Author’s Note: This review was originally published on November 27th, 2006. It was the first game I got for my DS. I still think that this is a solid entry in the series, but there are some growing pains to deal with since the game places such an emphasis on the touch screen.
Boy, am I glad that I finally got a DS. What better way to start my DS-ing than in the same way I started my GBA-ing? That’s right, with a Castlevania game. Fortunately, my experience with Circle of the Moon was in no way similar to Dawn of Sorrow. DoS for the DS is an awesome game, despite it being totally unoriginal in every way.
This game is a direct sequel to the GBA’s Castlevania: Aria of Sorrow. Those who have yet to try it, I suggest you do so now because of it’s sheer greatness. Dare I say that it is almost as awesome as Symphony of the Night? Anyways, I’m rambling. As I said, Dawn of Sorrow takes place after the events of Aria of Sorrow. Soma Cruz was freed from Dracula’s curse and continued to live his life peacefully. That is until a mysterious witch named Celia Fortner appeared. Interrupting a conversation between Soma and his best friend Mina, Celia summons demons to attack Soma. To his surprise, Soma once again learns he is able to acquire souls of monsters and use their power! Something is clearly amiss, and Soma ventures back into the mysterious world of Castlevania.
For those who have played AoS, you’ll recognize all of the characters in this game. Personally, I wanted to see new heroes. Soma was a cool protagonist and all, but his time is done. It’s time for a new hero. Sure, the new villains and their intentions add a bit of originality and surprise to the story, but this Castlevania could’ve been told a bit better.
However, who honestly plays a Castlevania for their story? I know I don’t. Game play is entirely different. If you have played any Castlevania (except the 3D ones) then the controls will feel familiar to you, despite the game being on a new system. Soma ventures along the huge castle, exploring gardens, dungeons, labs, ruins, and underwater caverns. He can use a variety of weapons, all of which can be upgraded. You can also purchase items and maps from a shop. By hitting th A button, he can perform a special attack with his currently equipped weapon. As you progress through the game, you’ll uncover magic seals which you have to draw with the stylus in order to proceed. It sounds tough, but after some practice it becomes second nature.
There are a plethora of enemies in this game, and the greatest part of Dawn of Sorrow (which was also the greatest part of Aria of Sorrow) is Soma’s ability to gain their power. That’s right, by the end of the game Soma can acquire nearly 100 powers! There are four soul types: bullet (red), guardian (blue), enchant (yellow) and automatic (gray). Other than the automatic, you have to equip the souls manually. Bullet souls use up MP with each use, and this is the majority of type of souls. You use them holding up and then hitting the Y button. Throw a bone, shoot a fireball, send out a plant, spray a water stream, even send out a torpedo in the shape of a fish! There are tons of bullet souls randing from useless to amazing. The guardian souls are activated by holding the R button and drain MP at a certain rate, depending on how long they are activated. Again, there are plenty of possibilities. Transform into a Valkyrie, grow a tail, shoot fire mist, breathe toxic spray, and so much more. Finally, enchant souls require no MP and take immediate effect when equipped. They can boost your stats, allow regeneration, or allow certain bullet souls to be more effective. Yes, the possibilities are endless for Soma as he acquires souls of monsters.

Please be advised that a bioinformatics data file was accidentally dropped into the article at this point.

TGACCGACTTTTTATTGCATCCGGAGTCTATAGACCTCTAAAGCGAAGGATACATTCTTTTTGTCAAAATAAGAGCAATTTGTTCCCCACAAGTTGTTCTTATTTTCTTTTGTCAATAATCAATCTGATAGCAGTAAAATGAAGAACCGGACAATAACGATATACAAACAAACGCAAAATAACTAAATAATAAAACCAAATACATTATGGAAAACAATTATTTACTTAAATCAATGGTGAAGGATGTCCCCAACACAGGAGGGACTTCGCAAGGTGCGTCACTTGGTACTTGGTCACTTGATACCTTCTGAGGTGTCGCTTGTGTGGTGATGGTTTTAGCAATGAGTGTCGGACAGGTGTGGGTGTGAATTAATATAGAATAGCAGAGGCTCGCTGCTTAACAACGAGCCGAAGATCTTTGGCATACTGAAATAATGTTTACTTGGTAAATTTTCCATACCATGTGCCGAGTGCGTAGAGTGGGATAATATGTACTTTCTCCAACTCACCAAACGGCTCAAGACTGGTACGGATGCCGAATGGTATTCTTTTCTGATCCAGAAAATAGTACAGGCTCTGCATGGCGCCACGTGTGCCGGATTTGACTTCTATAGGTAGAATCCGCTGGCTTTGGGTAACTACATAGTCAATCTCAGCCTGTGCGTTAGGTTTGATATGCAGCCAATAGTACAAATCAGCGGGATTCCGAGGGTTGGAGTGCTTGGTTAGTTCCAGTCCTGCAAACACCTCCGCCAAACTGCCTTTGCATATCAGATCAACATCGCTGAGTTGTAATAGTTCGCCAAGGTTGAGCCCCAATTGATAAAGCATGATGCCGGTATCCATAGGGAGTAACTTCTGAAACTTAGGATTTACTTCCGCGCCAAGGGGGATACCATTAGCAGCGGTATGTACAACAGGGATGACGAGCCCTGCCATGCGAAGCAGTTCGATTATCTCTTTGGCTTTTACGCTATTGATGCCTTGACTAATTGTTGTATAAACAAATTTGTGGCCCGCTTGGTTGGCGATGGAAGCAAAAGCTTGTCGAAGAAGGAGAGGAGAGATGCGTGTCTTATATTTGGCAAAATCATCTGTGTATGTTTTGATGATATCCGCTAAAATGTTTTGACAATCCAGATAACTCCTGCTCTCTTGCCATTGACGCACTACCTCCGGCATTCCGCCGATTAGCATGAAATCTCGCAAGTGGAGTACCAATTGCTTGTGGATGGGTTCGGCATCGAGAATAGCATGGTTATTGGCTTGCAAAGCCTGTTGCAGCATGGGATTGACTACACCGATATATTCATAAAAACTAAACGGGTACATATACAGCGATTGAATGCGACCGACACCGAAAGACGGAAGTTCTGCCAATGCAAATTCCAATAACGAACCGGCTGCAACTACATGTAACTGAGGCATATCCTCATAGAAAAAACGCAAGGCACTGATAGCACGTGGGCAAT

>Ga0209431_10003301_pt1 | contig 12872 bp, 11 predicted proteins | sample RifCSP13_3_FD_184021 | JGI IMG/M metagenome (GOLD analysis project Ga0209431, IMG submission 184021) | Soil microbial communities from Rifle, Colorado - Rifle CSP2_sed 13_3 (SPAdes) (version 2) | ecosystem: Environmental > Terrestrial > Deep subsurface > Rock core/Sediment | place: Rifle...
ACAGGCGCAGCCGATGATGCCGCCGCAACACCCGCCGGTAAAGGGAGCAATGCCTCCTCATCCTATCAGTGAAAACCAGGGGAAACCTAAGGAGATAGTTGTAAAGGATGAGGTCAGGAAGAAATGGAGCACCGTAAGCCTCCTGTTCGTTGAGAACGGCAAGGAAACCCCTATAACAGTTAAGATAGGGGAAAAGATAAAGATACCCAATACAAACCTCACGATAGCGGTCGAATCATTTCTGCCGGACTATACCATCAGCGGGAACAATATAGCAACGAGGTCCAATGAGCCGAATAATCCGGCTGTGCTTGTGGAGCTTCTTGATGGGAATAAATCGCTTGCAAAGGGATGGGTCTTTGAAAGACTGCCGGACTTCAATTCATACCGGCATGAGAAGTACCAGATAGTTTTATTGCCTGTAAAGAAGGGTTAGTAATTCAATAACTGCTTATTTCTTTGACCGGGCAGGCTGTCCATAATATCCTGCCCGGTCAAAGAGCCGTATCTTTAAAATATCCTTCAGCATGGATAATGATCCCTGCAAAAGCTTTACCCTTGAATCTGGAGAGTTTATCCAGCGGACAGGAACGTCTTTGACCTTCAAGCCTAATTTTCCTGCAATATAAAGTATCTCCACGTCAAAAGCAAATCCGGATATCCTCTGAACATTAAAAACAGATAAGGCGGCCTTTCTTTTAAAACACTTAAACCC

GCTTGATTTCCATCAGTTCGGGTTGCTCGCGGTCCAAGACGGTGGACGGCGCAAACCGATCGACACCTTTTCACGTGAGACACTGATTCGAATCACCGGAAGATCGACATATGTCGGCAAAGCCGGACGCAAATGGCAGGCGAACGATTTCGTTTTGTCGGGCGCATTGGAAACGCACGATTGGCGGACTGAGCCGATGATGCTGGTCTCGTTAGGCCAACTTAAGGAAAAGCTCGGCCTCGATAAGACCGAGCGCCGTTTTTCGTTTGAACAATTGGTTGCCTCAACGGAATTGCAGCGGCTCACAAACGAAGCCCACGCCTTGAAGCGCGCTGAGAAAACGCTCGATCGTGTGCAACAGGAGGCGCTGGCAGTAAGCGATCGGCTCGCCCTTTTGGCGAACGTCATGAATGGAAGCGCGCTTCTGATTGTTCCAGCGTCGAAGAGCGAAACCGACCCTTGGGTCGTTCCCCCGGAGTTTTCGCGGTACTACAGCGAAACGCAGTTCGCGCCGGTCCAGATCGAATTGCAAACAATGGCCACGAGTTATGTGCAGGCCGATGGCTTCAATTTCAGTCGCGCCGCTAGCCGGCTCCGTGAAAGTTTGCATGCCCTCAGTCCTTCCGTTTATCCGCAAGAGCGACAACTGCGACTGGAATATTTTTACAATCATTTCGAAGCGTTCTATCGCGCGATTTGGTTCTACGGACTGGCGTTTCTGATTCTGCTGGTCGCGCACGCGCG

Acquiring all of the souls is quite challenging, however. Each enemy comes with a rarity ranking. The higher the ranking, the more luck stat you need to get the soul. Getting souls can be a very aggravating task, especially if you’re a perfectionist like me who refused to move on in the castle until a certain soul is acquired. I should also mention that the majority of the enemies carry items, and there are tons of secret rooms to uncover. Needless to say, this is a huge game with lots to offer. However, getting 100 percent will take a lot of patience.
However, going through 100 percent of the castle means viewing 100 percent of the castle. The look of this Castlevania is also one that should look familiar to everyone. Beautifully detailed 2D environments help compliment the variety of enemies you encounter. Boss battles are especially impressive, showing off some of the most gruesome appearing enemies ever seen. Character animation is fluid, and controlling Soma as he uses a variety of souls looks great. Graphically, the game does not disappoint. 2D is forever! The music is just as great, even though some of the tracks are a bit on the slow side. There are bits of voice acting in this game, such as when Soma uses a bullet soul. The other sounds were done well, too. No complaints here.
In fact, I really have no complaints about this game. Sure, it’s un-original mechanics and story don’t make it a ground-breaking title, but damn, it sure is a fun one. After completing the game once, you unlock new modes. You can go face all of the bosses again, or go through the story as a variety of new characters. Obviously, you should pick this game up instead of renting it because there is so much to do. Castlevania: Dawn of Sorrow may not be the most original Castlevania to date, but the formula used is worth playing a second time around. This was a great way to start off my DS library, and the same goes for anyone else looking for a title that has action, adventure, length and style. Be on the look out for Dawn of Sorrow, and when you’re done with everything in that game, keep your eyes open for Castlevania: Portrait of Ruin. Castlevania has been around for plenty of years and like a good wine, it keeps getting better with age.